Skip to main content

Lo Spagna, Christ carrying the Cross

Key facts
Full title Christ carrying the Cross
Artist Lo Spagna
Artist dates active 1504; died 1528
Series Scenes from the Passion of Christ
Date made perhaps 1500-5
Medium and support Oil on wood
Dimensions 33.8 × 24.4 cm
Acquisition credit Accepted by HM Government in lieu of Inheritance Tax from the Estate of The Rt Hon the Countess of Sutherland and allocated to the National Gallery, 2022
Inventory number NG6693
Location Room 61
Collection Main Collection
Christ carrying the Cross
Lo Spagna
/

Christ Carrying the Cross is a painting dating from the beginning of Lo Spagna’s professional maturity as an artist. Bent under the weight of the large wooden cross, Christ looks towards the viewer as he makes his way along the road to Calvary. Behind him, a raised area of ground falls away to reveal a hilly Umbrian landscape. Lo Spagna has stripped away the usual narrative elements of the scene. Christ appears alone, as he journeys towards death.

In Christ Carrying the Cross Lo Spagna has placed the lone figure of Christ at the front of the picture plane to produce an iconic image, creating a direct and intimate connection with the viewer. Representations of Christ on the way to Calvary were very popular around1500 in Italy, where the influence of the Devotio moderna (‘Modern Devotion’) movement, which emphasised the need for medieval Christians to meditate on Christ’s suffering, spurred demand for cult images of the Passion.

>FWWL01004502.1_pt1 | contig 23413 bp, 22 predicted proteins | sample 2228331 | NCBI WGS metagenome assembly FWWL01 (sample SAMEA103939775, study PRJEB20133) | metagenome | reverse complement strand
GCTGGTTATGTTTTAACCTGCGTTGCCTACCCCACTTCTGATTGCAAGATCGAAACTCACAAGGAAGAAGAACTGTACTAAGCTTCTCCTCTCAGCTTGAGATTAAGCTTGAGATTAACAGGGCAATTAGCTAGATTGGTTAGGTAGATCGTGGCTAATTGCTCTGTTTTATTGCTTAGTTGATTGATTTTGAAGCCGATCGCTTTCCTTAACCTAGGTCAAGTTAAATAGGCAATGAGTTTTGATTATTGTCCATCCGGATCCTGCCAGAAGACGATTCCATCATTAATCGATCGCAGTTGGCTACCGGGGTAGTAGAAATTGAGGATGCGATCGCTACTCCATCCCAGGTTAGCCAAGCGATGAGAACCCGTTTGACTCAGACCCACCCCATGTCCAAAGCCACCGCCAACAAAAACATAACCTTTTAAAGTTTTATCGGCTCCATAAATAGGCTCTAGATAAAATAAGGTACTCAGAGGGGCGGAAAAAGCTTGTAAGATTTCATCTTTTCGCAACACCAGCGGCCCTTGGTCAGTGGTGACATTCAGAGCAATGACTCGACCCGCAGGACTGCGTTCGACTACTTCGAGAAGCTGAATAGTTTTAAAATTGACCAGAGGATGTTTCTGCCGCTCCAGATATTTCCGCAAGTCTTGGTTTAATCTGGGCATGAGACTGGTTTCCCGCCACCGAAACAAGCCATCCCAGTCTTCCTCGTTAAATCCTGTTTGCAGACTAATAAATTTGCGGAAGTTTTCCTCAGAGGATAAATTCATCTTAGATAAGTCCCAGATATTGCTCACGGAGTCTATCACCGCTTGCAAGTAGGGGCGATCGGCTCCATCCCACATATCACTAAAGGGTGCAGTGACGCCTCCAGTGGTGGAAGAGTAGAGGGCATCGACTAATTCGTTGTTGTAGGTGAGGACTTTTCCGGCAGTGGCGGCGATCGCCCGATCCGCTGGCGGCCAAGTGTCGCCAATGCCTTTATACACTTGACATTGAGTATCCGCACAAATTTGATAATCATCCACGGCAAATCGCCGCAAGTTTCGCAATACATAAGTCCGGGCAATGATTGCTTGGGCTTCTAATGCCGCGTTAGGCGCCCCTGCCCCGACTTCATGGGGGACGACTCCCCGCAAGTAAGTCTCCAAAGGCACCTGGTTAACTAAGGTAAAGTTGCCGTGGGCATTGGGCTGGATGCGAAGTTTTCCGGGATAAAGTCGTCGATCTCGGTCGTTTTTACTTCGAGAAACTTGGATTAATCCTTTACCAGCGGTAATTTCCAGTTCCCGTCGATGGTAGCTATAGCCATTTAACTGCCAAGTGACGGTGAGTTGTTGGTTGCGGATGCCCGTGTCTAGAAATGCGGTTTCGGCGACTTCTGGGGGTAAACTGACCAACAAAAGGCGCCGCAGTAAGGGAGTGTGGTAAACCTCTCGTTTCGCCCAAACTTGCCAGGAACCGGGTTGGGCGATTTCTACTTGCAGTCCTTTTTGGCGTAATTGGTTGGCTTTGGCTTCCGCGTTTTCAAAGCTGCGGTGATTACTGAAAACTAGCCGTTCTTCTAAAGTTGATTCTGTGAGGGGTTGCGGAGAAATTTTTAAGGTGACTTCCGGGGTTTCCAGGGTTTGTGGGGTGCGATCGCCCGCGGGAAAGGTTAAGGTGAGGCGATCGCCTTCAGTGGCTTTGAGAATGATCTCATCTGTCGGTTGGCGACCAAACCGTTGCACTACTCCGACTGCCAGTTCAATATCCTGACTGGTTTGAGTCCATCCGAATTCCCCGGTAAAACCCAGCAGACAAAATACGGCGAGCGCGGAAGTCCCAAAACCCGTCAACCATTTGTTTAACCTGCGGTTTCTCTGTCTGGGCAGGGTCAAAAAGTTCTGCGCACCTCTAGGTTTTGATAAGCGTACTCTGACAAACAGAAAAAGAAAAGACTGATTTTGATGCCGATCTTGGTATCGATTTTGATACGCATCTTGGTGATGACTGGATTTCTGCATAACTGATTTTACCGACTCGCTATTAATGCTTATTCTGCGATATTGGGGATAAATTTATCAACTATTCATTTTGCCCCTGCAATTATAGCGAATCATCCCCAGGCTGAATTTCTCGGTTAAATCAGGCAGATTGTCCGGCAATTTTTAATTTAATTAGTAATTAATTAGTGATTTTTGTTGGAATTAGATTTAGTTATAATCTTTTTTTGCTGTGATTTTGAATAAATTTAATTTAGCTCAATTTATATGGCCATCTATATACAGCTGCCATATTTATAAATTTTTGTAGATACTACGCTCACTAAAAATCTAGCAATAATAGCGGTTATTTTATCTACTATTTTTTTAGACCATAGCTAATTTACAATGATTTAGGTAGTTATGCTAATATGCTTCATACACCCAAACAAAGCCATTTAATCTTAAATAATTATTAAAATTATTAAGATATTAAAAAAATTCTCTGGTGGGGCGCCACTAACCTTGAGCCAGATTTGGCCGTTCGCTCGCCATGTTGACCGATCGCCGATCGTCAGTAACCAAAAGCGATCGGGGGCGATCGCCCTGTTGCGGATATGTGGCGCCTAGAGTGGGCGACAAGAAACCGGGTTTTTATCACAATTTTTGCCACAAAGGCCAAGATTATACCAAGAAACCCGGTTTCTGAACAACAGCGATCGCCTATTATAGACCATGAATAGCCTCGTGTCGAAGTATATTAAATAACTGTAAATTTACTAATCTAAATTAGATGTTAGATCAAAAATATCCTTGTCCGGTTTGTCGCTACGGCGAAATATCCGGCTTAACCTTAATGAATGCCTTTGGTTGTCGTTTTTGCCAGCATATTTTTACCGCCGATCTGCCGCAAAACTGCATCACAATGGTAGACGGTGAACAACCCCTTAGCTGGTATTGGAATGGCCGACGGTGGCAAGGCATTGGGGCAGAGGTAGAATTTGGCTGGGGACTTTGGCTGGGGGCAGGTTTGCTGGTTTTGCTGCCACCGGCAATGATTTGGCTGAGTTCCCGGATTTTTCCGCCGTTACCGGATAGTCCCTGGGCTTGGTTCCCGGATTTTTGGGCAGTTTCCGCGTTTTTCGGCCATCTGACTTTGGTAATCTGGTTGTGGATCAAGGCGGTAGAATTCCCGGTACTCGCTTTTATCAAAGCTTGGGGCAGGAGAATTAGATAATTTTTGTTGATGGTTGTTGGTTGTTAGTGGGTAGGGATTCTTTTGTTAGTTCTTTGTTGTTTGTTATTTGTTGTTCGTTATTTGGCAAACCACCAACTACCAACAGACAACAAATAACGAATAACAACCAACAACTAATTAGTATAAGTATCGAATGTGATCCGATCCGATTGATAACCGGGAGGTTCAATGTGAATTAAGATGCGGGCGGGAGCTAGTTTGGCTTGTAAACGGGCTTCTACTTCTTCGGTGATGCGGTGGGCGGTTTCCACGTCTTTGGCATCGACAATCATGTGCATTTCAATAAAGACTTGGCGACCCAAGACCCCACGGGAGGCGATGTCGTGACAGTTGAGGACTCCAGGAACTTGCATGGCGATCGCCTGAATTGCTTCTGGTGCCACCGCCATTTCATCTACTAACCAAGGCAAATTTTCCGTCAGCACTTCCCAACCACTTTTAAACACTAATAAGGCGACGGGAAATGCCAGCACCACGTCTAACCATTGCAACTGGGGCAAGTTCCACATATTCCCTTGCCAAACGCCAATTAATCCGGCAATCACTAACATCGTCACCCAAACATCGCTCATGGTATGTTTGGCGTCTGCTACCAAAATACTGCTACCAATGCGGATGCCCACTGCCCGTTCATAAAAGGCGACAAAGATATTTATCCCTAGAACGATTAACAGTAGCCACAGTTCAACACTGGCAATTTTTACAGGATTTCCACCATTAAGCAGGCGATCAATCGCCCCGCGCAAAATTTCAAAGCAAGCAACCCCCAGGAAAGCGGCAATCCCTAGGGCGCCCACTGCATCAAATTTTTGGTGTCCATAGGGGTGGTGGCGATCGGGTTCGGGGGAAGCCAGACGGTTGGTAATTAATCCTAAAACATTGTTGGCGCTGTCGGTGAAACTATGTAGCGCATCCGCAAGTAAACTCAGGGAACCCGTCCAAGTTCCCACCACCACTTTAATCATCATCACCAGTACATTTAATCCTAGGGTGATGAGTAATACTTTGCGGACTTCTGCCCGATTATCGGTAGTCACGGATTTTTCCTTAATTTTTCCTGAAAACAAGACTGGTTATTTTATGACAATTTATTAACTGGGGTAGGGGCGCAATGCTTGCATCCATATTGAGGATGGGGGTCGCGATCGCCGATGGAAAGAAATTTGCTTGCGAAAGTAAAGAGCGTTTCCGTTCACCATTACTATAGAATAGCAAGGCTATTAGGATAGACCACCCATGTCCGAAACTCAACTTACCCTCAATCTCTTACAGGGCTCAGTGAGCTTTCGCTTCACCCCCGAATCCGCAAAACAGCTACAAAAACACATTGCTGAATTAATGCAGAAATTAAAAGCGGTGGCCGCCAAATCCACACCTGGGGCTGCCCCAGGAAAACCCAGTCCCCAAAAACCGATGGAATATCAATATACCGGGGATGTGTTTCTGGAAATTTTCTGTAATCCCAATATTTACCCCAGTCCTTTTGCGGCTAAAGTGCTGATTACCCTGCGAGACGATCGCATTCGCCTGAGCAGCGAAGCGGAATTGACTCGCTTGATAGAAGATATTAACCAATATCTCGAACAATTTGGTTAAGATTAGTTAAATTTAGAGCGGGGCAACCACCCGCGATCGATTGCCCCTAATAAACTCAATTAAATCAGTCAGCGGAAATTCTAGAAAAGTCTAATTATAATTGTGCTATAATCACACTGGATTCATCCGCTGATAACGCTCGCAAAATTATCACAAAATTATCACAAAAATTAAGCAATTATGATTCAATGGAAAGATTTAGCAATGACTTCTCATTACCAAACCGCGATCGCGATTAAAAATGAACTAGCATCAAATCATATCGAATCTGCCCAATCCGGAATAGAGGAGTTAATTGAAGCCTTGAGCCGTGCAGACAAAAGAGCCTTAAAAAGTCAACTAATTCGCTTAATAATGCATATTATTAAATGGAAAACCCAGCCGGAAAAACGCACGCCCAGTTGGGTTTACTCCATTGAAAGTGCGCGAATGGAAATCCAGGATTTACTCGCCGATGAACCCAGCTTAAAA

Download image
Download low-resolution image

Download a low-resolution copy of this image for personal use.

License this image

License and download a high-resolution image for reproductions up to A3 size from the National Gallery Picture Library.

License image
Download low-resolution image

This image is licensed for non-commercial use under a Creative Commons agreement.

Examples of non-commercial use are:

  • Research, private study, or for internal circulation within an educational organisation (such as a school, college or university)
  • Non-profit publications, personal websites, blogs, and social media

The image file is 800 pixels on the longest side.

As a charity, we depend upon the generosity of individuals to ensure the collection continues to engage and inspire. Help keep us free by making a donation today.

Download low-resolution image

You must agree to the Creative Commons terms and conditions to download this image.

Creative Commons Logo

Scenes from the Passion of Christ

/

These two small paintings probably once formed the wings of a portable altarpiece. They show different episodes from the Passion (Christ’s torture and crucifixion). In one, Christ kneels in prayer in the Garden of Gethsemane, just before he is arrested (Matthew 26: 39–42. In the other, he carries the cross on the way to be crucified, as described in all four Gospels.

The sweet, light style of these pictures links them to Pietro Perugino, who in the early sixteenth century was the most admired and commercial artist in central Italy. They were painted by Lo Spagna who, after Raphael, was the most talented of Perugino’s associates. A nineteenth-century source suggest they were made for Cardinal Giovanni de’ Medici, who became Pope Leo X.